It is an arduous task to give a description of the many components of subtitlingfor the deaf and hard of hearing while exposing the different projects that havetaken place in Europe (mainly Spain and France). However, the variouspictographic explanations complement the information and are of immense help forthe reader. However, the purpose of the book is not to provide a large amount ofinformation by using pictographs. This is confirmed by the fact that the bookhas a great balance of print and pictographic explanations. It is also importantto point out that a lot of the pictographic explanations are in the form ofsurveys and questionnaires regarding subtitling for the deaf and hard ofhearing. Throughout the book, not all the case studies and/or projects havesurveys and/or questionnaires. Only one of the studies has a questionnaire wherethe participants were asked to rank a given clip among other clips. In contrast,the majority of the studies show examples of the positioning of subtitles,fonts, quality of transmission, and details of images.

As previously stated, each case study and project constitutes a chapter of thebook, in which a summary is included, as well as the results. The data isexplained in great detail. This shows that the book is intended for a scholarlyaudience particularly concerned with the topic of subtitling for the deaf andhard of hearing. There are other disciplines integrated into the topic, such aslinguistics, however, only those conducting research on the topic will be ableto fully grasp the content of the book. This also goes along with the main focusof the book, which is to update the audience about the state of research onsubtitling in Europe. Therefore, the book will also serve as a guide for thoseconducting research on subtitling for the deaf and hard of hearing in otherparts of the world, such as Latin America. In general, the book is a greatcompilation about the most recent works in subtitling for the deaf and hard ofhearing.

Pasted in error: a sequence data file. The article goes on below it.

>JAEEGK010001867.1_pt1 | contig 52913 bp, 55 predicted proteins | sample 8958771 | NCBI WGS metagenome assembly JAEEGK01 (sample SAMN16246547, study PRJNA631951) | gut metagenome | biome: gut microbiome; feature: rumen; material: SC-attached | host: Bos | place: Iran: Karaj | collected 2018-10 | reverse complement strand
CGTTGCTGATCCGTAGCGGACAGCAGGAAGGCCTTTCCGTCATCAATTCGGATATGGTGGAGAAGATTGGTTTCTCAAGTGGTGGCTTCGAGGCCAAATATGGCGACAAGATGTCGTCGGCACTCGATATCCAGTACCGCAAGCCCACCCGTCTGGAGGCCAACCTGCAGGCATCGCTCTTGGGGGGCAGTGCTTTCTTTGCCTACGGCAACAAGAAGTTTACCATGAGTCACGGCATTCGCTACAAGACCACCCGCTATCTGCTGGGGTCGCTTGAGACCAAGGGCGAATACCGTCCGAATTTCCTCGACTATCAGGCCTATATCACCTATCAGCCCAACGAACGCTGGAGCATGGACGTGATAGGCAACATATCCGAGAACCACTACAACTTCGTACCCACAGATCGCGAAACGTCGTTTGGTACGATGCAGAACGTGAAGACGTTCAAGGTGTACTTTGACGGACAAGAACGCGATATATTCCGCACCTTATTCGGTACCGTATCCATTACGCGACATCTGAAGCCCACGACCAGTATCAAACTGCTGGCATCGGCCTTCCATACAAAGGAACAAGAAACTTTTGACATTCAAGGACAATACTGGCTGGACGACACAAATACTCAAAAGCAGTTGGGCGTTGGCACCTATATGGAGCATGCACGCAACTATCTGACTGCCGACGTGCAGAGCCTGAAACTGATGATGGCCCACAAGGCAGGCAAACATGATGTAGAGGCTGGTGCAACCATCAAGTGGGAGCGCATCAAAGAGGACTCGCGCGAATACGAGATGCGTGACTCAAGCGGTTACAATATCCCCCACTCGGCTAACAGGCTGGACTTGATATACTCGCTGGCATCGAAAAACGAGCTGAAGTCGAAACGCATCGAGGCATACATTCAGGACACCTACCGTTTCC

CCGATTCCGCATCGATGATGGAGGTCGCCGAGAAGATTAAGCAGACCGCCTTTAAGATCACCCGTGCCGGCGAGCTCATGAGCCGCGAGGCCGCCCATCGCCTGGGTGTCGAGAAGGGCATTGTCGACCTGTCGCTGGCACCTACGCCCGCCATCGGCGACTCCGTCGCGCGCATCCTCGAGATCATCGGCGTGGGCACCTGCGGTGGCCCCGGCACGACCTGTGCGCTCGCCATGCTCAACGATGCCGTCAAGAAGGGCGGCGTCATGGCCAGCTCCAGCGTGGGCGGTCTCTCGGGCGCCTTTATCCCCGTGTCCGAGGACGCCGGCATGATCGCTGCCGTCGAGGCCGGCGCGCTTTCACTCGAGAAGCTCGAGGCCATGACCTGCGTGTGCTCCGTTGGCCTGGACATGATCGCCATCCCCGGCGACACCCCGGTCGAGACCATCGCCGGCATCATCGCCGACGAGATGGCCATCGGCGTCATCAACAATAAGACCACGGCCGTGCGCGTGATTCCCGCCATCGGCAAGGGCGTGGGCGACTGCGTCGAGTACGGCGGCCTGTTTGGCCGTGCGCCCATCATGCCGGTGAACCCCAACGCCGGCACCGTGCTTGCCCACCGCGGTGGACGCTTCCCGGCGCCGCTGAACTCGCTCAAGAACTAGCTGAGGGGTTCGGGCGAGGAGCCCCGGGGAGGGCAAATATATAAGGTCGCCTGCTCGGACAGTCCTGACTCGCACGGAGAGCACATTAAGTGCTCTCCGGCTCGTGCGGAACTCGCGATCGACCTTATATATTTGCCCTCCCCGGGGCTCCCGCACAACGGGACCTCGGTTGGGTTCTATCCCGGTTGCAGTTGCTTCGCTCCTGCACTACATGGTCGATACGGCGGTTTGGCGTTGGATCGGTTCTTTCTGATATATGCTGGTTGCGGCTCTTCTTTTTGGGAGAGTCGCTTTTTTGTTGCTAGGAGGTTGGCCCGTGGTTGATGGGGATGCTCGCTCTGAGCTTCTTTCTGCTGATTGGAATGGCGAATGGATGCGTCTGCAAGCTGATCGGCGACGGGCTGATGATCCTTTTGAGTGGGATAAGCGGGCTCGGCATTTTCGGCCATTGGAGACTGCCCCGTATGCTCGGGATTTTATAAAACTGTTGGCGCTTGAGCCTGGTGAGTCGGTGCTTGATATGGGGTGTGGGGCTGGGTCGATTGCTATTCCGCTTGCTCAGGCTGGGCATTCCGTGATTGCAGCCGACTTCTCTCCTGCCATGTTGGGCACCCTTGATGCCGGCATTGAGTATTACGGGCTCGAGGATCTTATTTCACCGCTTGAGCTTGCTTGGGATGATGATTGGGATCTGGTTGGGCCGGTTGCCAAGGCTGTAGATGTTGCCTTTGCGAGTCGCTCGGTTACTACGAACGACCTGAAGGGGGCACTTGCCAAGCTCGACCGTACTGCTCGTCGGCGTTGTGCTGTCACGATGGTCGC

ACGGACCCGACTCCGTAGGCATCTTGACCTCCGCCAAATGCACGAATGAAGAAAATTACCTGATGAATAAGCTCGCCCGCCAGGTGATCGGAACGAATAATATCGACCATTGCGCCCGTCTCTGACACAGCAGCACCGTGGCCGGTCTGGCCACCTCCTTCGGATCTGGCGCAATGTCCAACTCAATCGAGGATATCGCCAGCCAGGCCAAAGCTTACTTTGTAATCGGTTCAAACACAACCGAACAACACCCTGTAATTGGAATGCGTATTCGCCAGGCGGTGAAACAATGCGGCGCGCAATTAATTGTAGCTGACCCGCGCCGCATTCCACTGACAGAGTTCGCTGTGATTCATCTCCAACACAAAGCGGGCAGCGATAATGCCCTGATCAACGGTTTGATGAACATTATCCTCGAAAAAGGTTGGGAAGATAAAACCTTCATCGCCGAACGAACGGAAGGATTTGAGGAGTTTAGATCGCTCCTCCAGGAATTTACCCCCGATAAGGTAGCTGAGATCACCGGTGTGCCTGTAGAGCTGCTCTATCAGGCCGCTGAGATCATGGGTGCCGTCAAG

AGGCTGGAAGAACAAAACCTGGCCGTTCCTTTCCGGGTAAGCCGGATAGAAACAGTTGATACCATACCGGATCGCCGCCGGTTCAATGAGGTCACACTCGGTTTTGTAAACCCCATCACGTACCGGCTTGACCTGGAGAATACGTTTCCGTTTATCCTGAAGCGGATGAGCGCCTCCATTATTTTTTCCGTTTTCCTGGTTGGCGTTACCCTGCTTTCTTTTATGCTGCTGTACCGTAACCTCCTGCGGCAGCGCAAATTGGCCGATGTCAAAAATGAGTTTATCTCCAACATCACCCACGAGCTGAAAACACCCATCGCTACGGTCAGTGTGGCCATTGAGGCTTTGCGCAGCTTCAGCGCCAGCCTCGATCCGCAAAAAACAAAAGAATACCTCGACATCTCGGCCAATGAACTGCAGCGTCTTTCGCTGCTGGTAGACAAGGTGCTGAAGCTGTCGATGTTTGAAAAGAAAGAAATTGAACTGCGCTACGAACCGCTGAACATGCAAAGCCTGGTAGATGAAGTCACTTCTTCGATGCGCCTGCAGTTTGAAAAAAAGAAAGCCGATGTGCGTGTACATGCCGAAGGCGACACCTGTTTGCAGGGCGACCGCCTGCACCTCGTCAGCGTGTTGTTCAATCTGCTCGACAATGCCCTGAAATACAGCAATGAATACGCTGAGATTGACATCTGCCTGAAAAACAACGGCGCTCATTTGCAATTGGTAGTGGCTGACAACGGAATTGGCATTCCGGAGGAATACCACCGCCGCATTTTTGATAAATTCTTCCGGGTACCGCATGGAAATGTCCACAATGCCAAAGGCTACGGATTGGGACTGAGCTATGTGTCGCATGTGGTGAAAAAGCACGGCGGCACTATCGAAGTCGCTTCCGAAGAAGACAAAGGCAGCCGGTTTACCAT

ABOUT THE REVIEWER 


Yaima Aimee Centeno is currently pursuing a PhD in Spanish Linguistics at the State University of New York at Albany. Her PhD thesis has the purpose of studying and describing the Spanish spoken in the Eastern part of Cuba, specifically in Guantanamo City. Her research intends to expand the linguistic knowledge of Cuban Spanish spoken in Cuba. Her main interest in this topic arose from one of her trips to Guantanamo, Cuba where she subtly noticed certain aspects of the Spanish spoken there. She has been interested in pursuing her research there ever since.